Ovid, Metamorphoses, 11.40-73

By Carl Nilson, in 'Latin Grammar Questions', May 4, 2018.

  1. Carl Nilson New Member

    I just read the first part of the Ceyx and Alcyone Idyll. I have a few questions for anyone who wouldn't mind bailing out a relatively new reader of original Latin texts.

    Lines 435-436: Is feri in line 436 to be taken with caeli in line 435? I'm assuming so, and that both
    are genitive singular.

    Lines 446-447: From Alcyone's perspective, wouldn't the ship be receding, and not the land? The
    meter tells me that terra is in the nominative.

    Lines 472-473:
    1) Why is renovat singular if both the bed and the place are renewing her tears?
    2) Why are there two que's here?
    3) Is Alcyone in the ablative, meaning "from Alcyone?"
    4) What does quae mean here? I'm thinking quae pars means "what a (big) part," but if
    that's so, would the phrase not need to be in the accusative if it is the object of
    admonet? Or is quae here a relative pronoun?

    I probably have one or two more questions, but I'm sure this is enough for now.
    Last edited by Carl Nilson, May 4, 2018
  2. Pacifica grammaticissima

    • Civis Illustris
    It would seem that the version you're using has a typo. That should be feris, not feri.
    You mean 465-466. Hm, at first sight that would seem more instinctive, yes. An abrupt, unsignalled change of person so that the oculi would be that of the husband seems unlikely but I don't know. I guess the terra recessit is just figurative in a less usual way. It would be figurative from the perspective of the people on the ship as well, as whichever perspective you look at it from, in reality it's the ship that's going away, not the land. It's more usual to see this sort of metaphor from the perspective of people on ships, but I guess here it's used the other way around.
    It isn't uncommon for the verb to agree only with the closest subject. In this case, it could also be that both things, acting in concert, are felt as one agency.
    Some versions have lectusque torusque, echoing petit anxia lectum seque toro ponit, instead of lectusque locusque.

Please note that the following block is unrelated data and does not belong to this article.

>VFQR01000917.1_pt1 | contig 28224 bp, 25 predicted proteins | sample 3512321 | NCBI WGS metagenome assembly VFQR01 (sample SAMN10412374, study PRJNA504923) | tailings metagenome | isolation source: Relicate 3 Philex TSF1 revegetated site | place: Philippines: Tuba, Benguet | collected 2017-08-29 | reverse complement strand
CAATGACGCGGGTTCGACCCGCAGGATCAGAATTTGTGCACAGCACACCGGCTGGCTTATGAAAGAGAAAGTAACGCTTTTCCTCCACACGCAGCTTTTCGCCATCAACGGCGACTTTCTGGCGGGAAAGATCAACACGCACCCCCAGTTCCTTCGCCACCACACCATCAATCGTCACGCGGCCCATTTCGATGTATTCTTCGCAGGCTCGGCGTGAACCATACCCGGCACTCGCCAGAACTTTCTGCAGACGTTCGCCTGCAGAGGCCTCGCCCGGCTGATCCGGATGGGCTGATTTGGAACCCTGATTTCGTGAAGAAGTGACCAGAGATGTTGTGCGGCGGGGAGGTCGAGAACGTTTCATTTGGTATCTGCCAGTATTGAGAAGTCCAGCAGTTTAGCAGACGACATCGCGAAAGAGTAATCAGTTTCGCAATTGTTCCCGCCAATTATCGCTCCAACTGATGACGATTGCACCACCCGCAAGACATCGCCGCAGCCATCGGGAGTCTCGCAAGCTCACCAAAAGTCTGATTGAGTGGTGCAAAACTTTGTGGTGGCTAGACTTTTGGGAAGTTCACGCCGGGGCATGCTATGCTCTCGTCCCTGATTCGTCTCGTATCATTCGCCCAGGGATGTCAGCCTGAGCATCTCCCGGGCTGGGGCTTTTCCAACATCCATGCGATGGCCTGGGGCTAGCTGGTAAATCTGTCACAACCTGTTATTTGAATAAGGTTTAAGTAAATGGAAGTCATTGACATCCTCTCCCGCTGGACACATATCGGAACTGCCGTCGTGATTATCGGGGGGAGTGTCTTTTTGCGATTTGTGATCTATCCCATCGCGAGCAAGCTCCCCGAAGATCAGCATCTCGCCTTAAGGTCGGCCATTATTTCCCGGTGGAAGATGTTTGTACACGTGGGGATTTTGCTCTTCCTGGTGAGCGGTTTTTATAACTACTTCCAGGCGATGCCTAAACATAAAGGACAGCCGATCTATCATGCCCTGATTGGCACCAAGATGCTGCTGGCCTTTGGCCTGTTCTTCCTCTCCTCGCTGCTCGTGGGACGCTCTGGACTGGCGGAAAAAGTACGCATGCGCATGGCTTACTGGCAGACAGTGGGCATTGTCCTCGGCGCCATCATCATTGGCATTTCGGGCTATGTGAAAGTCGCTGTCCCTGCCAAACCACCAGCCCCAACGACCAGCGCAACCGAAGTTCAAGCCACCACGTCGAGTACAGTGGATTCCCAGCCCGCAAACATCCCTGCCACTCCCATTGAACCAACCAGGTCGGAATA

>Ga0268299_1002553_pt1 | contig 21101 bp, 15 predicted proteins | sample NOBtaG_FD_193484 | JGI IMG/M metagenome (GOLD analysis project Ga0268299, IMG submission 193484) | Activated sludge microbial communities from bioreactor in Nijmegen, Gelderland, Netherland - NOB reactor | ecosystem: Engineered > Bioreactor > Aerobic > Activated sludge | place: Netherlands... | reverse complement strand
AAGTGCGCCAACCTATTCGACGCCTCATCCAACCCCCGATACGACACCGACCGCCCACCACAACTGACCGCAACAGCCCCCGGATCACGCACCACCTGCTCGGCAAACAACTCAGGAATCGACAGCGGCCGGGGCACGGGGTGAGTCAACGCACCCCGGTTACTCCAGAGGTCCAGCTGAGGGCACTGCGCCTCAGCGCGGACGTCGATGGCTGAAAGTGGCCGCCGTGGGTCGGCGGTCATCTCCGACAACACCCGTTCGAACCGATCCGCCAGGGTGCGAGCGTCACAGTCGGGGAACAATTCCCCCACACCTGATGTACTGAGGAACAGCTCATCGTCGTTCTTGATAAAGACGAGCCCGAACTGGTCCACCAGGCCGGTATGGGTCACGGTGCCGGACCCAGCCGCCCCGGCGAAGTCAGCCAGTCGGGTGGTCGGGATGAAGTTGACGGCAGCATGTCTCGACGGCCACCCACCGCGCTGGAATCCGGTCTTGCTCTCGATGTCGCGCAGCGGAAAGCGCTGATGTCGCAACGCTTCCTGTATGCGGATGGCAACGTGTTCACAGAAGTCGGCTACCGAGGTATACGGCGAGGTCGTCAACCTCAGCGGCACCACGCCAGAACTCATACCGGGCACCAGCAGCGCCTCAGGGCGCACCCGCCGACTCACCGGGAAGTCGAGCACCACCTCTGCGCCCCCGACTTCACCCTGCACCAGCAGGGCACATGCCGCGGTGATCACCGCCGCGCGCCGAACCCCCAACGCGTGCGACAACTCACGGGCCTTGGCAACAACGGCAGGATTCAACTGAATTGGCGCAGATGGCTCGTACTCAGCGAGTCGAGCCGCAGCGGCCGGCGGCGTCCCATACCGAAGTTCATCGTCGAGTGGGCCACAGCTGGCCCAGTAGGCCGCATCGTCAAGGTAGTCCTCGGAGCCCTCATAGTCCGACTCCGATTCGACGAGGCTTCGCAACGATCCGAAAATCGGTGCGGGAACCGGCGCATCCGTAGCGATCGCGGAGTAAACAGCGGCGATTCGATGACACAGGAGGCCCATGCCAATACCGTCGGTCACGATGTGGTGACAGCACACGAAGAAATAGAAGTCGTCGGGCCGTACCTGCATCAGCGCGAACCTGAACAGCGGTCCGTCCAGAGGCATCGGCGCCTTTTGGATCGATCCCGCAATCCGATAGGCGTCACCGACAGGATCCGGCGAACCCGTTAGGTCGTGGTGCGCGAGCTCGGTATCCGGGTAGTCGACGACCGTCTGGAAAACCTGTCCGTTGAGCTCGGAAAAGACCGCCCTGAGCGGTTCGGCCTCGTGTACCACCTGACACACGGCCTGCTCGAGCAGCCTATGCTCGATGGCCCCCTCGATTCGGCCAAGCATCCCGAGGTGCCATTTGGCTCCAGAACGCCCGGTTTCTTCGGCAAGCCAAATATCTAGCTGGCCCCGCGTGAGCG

It means "both... and...", like et... et...
    The versions I've found have Alcyonae (dative) here. An ablative wouldn't work.
    Quae is here an interrogative adjective, and quae pars absit is an indirect question depending on admonet; "... reminds [her] of what part is away".
    Last edited by Pacifica, May 5, 2018
    Carl Nilson likes this.
  3. Carl Nilson New Member

    Dear Pacifica,

    Thank you very much for your thorough and thoughtful responses to my queries. I really appreciate it!

    1) I especially like your thoughts about the land receding from the ship. You're right, I think, in supposing it be a question of relativity.

    2) Of course feris and Alcyonae make much more sense. Is there a particularly authoritative Metamorphoses text that you would recommend? I'm using the annotated text of Book XI published by Bristol Classical Press. They also publish similar texts for Books I and III, both of which I have.

    3) You're description of the function of quae in the last line is obviously right. At least it is to me now, anyway. (When I have more than one question about any particular line, I start to question everything.) I'm still wondering, though, whether the interrogative pronoun can be used together with a noun to form an exclamation, as in "What a day!" or "What nonsense!" Perhaps not.

    Once again, I thank you for your kindness in taking the time to help out a relative beginner.

    All the best,

    Carl Nilson
  4. Pacifica grammaticissima

    • Civis Illustris
    No, I don't know about editions. I just looked it up on the Latin Library (which, generally speaking, isn't devoid of typos either) and on Google.
    It can be used that way, but isn't here (the two verbs admonet and absit just wouldn't fit in that construction).
    Carl Nilson likes this.
  5. Carl Nilson New Member

    OK, I see your point now. Thanks again for all your help.

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